It is no surprise to the Chernobyl charities that the UK Border Agency is now being described as dysfunctional and a rogue agency, out of the control of government ministers. During the last four years UKBA has placed ever more obstacles in our path, under the guise of improving child protection. Their actions have been wholly disproportionate and totally hypocritical in the light of recent revelations and have amounted to sabotage of our work.
Chernobyl Children 10th Nov 2011 more >>
Letter from Linda Walker: control: the treatment meted out by the UK Border Agency to Chernobyl children’s charities over the last four years has been inexplicable. The children invited to the UK through these charities get permission for the visit from their schools, local authorities and ministries. If they were not returned on the appointed date, the charities would soon be in trouble. They stay with CRB-checked families, and the charities put many other child protection measures in place. These children could not be trafficked, are as safe as we can make them from any kind of abuse and surely present no threat to the security of our country. So why is it that: every child from five years upwards has to be fingerprinted; children on return visits must be fingerprinted every time they apply for a visa; officials from Minsk or Kiev phone our host families demanding to know how the children’s names are spelled and whether they will be fed properly; UKBA directors insist, although they are not a child protection agency, that they have the right to decide which families are suitable to host, and cannot allow the charities’ trustees to make this decision.
Guardian 10th Nov 2011 more >>
To the fury of locals, a buried cache of radioactive WWII munitions could see Dalgety Bay in Fife become Britain’s first nuclear no-go zone. Jonathan Brown visits the scene of an explosive row.
Independent 12th Nov 2011 more >>
The good news is that on 8 November the International Energy Agency released its 2011 World Energy Outlook. While it will cheer nuclear advocates, overall the report makes for grim reading. Pulling no punches, the report states at the outset, There are few signs that the urgently needed change in direction in global energy trends is underway. Stripped of its cautious language, the IEA report essentially noted that should present trends continue, the worlds governments through a lack of progressive initiative embracing alternative energy sources would continue to rely on tried and true fossil fuels, resulting in increased pollution, more fossil-fuel dependency and increasingly upward energy prices. For environmentalists, this is all good news, but the report contained a caveat virtually anathema to all green movements, that accordingly, governments should reconsider their reluctance to embrace nuclear power, as it does not generate greenhouse gases.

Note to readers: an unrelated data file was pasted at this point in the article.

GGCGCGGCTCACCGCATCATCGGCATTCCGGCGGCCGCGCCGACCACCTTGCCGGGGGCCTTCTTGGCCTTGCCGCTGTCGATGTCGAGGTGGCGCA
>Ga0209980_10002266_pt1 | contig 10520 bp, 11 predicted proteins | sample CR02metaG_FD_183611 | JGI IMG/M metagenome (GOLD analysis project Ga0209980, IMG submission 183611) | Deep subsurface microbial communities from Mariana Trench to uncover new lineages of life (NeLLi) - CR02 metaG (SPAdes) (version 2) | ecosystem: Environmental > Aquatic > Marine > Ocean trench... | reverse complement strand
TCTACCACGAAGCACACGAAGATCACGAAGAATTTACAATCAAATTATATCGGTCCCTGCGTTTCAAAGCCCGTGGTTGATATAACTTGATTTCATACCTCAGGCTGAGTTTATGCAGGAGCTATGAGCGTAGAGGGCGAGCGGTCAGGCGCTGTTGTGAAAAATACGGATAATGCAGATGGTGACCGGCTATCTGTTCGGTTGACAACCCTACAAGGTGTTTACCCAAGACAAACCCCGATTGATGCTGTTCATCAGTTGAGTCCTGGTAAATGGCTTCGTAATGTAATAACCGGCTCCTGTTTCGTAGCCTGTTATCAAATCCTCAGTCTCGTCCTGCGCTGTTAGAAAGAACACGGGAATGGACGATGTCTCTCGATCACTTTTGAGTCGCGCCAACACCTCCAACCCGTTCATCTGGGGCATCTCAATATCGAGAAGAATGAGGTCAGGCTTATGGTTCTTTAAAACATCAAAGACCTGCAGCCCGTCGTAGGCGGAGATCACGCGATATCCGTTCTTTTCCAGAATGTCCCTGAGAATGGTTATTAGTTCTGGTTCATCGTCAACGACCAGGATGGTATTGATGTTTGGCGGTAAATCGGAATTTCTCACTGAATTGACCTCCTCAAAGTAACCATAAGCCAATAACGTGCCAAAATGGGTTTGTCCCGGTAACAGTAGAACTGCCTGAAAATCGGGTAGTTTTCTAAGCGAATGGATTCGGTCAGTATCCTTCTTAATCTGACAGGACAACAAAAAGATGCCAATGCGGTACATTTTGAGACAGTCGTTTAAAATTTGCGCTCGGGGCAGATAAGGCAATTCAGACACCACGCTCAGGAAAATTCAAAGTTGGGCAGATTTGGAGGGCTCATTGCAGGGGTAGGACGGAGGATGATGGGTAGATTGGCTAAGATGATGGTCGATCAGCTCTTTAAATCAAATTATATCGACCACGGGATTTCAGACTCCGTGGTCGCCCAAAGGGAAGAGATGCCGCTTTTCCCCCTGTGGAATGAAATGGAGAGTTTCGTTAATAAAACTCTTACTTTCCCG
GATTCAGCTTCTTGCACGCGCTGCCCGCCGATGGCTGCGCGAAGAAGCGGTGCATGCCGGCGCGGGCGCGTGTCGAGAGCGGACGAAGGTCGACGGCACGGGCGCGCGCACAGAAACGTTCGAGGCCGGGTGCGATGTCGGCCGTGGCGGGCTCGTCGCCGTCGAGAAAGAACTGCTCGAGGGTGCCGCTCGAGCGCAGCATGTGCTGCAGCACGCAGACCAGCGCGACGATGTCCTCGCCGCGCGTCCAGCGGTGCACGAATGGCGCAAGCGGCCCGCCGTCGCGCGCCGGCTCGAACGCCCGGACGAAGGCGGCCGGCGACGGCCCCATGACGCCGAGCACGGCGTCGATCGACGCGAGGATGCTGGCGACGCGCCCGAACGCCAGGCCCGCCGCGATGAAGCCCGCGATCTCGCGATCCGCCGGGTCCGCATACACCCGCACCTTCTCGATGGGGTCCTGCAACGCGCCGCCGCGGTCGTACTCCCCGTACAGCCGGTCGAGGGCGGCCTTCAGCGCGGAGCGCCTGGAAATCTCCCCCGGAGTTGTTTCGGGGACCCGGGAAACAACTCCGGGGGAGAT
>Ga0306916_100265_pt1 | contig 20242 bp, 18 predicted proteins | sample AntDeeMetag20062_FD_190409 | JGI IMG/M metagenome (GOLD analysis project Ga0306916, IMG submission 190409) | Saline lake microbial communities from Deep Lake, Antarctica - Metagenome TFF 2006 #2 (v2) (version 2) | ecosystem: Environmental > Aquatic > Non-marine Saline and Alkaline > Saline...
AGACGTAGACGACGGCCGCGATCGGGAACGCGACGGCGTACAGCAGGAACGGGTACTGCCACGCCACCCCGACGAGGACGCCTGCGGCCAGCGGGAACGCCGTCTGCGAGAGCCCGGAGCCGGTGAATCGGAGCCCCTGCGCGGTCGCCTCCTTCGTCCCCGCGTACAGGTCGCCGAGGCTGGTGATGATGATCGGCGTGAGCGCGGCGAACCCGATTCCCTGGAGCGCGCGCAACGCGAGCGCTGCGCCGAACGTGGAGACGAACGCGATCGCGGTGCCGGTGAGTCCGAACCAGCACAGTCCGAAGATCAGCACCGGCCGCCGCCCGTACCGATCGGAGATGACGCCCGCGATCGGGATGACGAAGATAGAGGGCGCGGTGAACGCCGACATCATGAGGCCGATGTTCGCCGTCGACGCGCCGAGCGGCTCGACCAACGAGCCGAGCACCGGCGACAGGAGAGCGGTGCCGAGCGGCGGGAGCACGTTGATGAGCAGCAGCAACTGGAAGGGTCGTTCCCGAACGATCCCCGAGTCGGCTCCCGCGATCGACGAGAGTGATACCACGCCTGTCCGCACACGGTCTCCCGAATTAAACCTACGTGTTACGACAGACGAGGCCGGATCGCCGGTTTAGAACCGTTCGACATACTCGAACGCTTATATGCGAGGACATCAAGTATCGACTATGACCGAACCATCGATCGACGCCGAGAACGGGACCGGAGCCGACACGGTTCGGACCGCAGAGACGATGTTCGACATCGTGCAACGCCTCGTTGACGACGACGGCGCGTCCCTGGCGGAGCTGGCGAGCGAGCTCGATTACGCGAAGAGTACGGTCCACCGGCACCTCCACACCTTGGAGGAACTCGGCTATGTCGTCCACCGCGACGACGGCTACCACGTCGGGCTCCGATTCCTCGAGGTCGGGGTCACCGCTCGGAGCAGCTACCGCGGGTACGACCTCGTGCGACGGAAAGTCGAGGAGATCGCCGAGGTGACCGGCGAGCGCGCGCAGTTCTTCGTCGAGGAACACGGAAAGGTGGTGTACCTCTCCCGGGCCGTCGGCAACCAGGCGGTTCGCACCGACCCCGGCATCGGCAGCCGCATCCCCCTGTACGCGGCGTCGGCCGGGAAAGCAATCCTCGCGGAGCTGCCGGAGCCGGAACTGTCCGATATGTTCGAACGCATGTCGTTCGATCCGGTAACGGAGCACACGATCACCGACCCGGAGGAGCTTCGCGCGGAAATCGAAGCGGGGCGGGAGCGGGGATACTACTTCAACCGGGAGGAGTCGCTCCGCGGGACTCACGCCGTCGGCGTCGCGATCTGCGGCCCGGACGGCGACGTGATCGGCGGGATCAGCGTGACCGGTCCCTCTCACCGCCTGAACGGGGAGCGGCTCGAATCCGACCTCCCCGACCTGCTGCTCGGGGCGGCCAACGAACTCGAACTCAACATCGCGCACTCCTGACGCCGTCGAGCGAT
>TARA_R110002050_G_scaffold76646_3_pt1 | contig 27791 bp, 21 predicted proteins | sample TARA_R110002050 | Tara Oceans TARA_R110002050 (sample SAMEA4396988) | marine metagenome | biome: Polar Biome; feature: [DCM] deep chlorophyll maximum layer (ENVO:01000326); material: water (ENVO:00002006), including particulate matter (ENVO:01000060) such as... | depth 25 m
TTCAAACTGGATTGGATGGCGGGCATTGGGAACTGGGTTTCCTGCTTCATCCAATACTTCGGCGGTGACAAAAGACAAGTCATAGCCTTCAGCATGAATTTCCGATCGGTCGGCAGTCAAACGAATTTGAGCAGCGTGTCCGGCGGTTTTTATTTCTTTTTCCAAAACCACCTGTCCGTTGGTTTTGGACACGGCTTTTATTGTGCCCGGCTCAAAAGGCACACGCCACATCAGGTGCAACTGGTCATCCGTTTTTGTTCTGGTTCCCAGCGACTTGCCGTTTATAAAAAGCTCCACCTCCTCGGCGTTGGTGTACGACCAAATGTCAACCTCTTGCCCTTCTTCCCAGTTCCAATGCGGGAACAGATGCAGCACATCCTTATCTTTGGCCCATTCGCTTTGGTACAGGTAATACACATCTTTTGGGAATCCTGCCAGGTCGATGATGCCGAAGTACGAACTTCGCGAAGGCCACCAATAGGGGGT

Oil Price 11th Nov 2011 more >>
AMERICAN officials have distanced themselves from support for a military strike on Irans nuclear facilities by saying the move would have unintended consequences in the region. US defence secretary Leon Panetta said such a move would only disrupt Irans nuclear programme rather than destroy it.
Daily Mail 12th Nov 2011 more >>
There is no nuclear threat but if we attack Iran, there soon will be.
New Statesman 11th Nov 2011 more >>
Tensions continue to mount over Irans nuclear weapons plans, following a report from the International Atomic Energy Agency (IAEA). The nuclear watchdog claims to have found credible information that Iran had carried out tests that would help develop a nuclear bomb.
Money Week 11th Nov 2011 more >>
Google releases satellite images of Iranian facilities which UN says may be used to develop nuclear weapons.
Daily Mail 11th Nov 2011 more >>
CBI attacks solar cuts, but the industry is despondent after meeting Barker. In amongst the gloom one academic says the 50% job cuts will be a blip because solar will be cost-competitive within 10 years regardless of the feed-in tariff. Micro CHP could replace gas boilers by 2025; Nottingham shows what solar could have done for solar housing all over the UK; Bath Community Solar undaunted.
Microgen Scotland 11th Nov 2011 more >>
Just behind Cleggs office in Whitehall a 328ft (100m) borehole is being dug for green heating, at huge expense. Workmen on the project claim that whenever the Lib Dem leader is in his office, the drilling stops. They allege that, each time this happens, they are told to go home and the cost to the taxpayer increases by £1,000 per day.
Telegraph 12th Nov 2011 more >>
George Osborne has agreed to hand over £100 million to the Scottish Government to spend on green energy projects after a long-running battle between Alex Salmond and the Treasury. Mr Salmond has been arguing that the Scottish government is entitled to the money held in the fossil fuel levy fund, currently about £200 million. The Chancellor used a trip to the Highlands to reveal that an agreement had been reached that would allow the SNP Administration to spend half the money in the fund. The other half will go towards the setting up of the UK Green Investment Bank. FoE said: The Scottish government needs to significantly increase investment in energy efficiency and demand reduction measures, through, for example, reversing its recent cuts to walking and cycling budgets and fully funding a nationwide, free and universal home insulation scheme. If it doesnt, then we have little confidence that it will meet its legally binding carbon reduction targets.
Times 12th Nov 2011 more >>